Product Design And Development
In business and engineering, new product development (NPD) covers the complete process of bringing a new product to market, renewing an existing product or introducing a product in a new market. A central aspect of NPD is product design, along with various business considerations. New product development is described broadly as the transformation of a market opportunity into a product available for sale. The products developed by an organisation provide the means for it to generate income. For many technology-intensive firms their approach is based on exploiting technological innovation in a rapidly changing market.
The product can be tangible (something physical which one can touch) or intangible (like a services, experiences or beliefs), though sometimes services and other processes are distinguished from “products”. NPD requires an understanding of customer needs and wants, the competitive environment, and the nature of the market.Cost, time and quality are the main variables that drive customer needs. Aiming at these three variables, innovative companies develop continuous practices and strategies to better satisfy customer requirements and to increase their own market share by a regular development of new products. There are many uncertainties and challenges which companies must face throughout the process. The use of best practices and the elimination of barriers to communication are the main concerns for the management of the NPD
WHY IS PRODUCT DEVELOPMENT IMPORTANT?
Product development, is the life-blood of companies and societies. The product could be a physical product such as electronic products, automobile or smart phones. It could also be services such as new IT solution, new manufacturing process, or a new real estate marketing concept.
All successful product development actions provide the following
- New value for customers
- Improved society
- Continued existence of the company
New Value for Customers
The first and most important reason for any new development is to provide new value to the customer. Without this, there is no reason for them to trade their money for the new device. However, if the product or service offers overwhelming value, then customers will flock to it.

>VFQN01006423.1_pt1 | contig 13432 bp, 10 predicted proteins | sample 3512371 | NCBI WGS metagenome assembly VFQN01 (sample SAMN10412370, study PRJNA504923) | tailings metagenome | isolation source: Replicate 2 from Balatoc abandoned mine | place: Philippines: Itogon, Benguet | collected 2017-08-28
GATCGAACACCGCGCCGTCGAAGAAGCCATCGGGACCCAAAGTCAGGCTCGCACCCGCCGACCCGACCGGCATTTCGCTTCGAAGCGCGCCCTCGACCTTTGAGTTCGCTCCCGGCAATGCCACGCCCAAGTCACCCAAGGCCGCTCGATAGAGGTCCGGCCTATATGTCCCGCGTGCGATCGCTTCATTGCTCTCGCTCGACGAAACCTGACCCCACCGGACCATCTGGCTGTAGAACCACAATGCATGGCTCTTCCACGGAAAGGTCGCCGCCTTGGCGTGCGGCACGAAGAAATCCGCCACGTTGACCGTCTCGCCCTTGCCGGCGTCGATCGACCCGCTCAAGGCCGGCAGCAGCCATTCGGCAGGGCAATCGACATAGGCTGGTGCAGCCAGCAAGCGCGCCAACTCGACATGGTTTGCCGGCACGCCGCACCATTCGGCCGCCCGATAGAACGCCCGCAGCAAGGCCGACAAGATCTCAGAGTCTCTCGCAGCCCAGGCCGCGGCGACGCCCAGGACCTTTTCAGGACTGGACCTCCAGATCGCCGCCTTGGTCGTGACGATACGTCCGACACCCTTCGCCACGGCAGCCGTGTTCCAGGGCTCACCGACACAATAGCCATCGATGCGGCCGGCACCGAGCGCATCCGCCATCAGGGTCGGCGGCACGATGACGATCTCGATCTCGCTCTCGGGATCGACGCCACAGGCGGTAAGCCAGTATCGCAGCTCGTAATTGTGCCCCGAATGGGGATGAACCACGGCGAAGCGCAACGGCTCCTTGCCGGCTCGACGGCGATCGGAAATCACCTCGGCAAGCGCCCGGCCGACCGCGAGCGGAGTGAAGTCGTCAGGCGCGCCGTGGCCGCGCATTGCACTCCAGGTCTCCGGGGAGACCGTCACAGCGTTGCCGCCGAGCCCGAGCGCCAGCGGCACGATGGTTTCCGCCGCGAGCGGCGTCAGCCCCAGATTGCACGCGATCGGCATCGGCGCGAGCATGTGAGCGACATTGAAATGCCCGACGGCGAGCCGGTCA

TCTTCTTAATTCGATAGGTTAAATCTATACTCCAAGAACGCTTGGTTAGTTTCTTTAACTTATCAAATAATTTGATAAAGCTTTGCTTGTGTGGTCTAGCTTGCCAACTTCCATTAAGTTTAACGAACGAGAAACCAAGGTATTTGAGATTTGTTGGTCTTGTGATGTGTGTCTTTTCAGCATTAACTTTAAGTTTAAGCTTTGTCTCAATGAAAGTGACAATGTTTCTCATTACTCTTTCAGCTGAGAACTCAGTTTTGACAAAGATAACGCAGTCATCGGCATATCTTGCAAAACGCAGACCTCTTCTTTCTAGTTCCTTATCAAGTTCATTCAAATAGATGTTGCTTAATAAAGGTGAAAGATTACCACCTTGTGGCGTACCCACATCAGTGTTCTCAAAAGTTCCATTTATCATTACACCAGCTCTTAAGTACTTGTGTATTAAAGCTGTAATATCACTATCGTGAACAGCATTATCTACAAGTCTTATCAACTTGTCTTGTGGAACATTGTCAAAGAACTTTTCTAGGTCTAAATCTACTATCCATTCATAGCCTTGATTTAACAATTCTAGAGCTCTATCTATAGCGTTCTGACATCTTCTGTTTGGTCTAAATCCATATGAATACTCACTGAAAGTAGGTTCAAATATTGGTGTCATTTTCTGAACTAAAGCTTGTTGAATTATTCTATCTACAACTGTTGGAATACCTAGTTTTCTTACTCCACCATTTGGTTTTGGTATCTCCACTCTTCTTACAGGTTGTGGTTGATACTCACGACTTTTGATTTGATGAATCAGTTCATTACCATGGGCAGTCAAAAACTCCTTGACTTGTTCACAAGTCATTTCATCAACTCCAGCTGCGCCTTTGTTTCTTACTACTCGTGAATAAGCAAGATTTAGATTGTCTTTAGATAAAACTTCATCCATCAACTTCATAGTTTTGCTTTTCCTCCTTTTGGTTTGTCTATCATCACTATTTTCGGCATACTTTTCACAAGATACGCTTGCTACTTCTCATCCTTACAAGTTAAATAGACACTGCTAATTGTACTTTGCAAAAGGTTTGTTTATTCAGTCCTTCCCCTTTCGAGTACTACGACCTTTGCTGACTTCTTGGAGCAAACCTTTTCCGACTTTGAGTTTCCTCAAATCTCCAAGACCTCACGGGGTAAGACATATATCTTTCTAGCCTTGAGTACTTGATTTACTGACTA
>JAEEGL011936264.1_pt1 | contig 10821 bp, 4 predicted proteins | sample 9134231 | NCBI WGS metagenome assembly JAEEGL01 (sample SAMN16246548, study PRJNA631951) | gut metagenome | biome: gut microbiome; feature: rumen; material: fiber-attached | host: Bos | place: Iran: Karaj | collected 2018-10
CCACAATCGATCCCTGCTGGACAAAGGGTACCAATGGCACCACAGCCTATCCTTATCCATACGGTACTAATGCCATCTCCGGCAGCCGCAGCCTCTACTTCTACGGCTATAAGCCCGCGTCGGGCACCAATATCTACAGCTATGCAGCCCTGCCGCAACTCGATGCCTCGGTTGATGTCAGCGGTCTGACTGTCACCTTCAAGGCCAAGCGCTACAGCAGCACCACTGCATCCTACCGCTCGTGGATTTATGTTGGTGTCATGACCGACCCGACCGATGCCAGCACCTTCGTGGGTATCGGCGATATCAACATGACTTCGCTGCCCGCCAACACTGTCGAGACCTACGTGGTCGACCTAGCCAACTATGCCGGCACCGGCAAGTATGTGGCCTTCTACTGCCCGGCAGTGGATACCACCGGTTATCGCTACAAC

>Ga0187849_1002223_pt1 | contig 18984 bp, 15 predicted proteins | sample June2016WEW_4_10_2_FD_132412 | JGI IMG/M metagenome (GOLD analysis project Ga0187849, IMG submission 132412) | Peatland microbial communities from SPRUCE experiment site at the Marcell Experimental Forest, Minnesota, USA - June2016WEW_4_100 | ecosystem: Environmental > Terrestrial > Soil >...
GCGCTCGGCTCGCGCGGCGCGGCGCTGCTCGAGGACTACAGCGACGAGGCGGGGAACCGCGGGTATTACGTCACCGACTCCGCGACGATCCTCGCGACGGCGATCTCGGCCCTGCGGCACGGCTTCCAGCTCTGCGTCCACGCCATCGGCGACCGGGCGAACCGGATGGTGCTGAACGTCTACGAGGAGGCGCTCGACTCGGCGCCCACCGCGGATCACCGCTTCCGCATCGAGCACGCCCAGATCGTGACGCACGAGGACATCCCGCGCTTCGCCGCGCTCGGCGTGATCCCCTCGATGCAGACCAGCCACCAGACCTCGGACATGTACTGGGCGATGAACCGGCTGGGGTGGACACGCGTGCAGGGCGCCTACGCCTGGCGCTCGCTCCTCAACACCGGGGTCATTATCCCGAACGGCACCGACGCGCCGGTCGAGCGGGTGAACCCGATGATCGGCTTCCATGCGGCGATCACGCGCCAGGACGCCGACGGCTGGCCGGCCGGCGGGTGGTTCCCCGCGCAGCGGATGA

This new and increasing value is what keeps companies growing. If there is no new value to offer customers, the firm wilts and eventually dies. If the value offered is not increasing, then the company is losing ground in the market as its competitors increase their value in the market.
Many new products are simply an incremental improvement over the previous version with only some new features or slight faster performance. These products may sustain the company by offering enough new value to generate additional revenue, but they are hardly a boon to society.
There are certain instances where new products will improve society beyond just the immediate gratification of the consumer.
Continued Existence and Growth of the Company
New products and services are the lifeblood of any company. Without them, the firm withers on the vine and either dies or is absorbed by another firm. Society is well-served by the continuance of these companies from the employment of the individuals who work there (who are also consumers), and the support for society at-large in the form of taxation and charitable giving.
Companies (and civilizations) have little choice but grow and improve if they want to move from survival to thriving. The new products and services created and provided by companies of all sizes provide the mechanism for this growth and improvement.
SEVEN STAGES OF NEW PRODUCT DEVELOPMENT
This is the concept and ideation stage during which a product’s functional and performance requirements can be defined along with buyer personas or ‘the voice of the customer’. Customer requirements and innovative functionality design ideas are floated and explored freely to find compelling potential solutions that answer an identified market need.
- Feasibility study and design planning
The feasibility phase gives management an opportunity to evaluate a project’s potential success, reviewing and refining the business case from various angles. During this phase, the project team reviews product design concepts. They then select the design that best fulfils the previously defined user requirements. Now, the detailed, exhaustive project requirements are assembled that will guide the design and development phase.
- Design and development
In this phase, formal engineering specifications are created. Verification and validation plans are developed for the future. These are the final quality checks that will systematically determine that all agreed deliverables are present and working in the end product. The product is then developed against the designs, with regular checks made throughout the process to assess and mitigate the risk of its failure for the end-user and the project itself.
- Testing & verification
Comprehensive testing of the final product takes place to evaluate the robustness of the design and its ability to meet customer and performance requirements. Verification takes place against the design requirements identified in stage 2.
- Validation & collateral production
Validation takes place against the customer needs that have been identified at the ideation stage. Collateral is finalized and prepared to support the manufacture and launch phase.
Plans, specs and other relevant documentation are transferred to manufacture for production, or software products and updates are released to customers. Marketing and launch plans are finalised and activated..
The new product becomes part of the company’s portfolio. Ongoing product management ensures the product is subject to continuous upgrades and improvement. CAPA processes are in place to feed into these actions.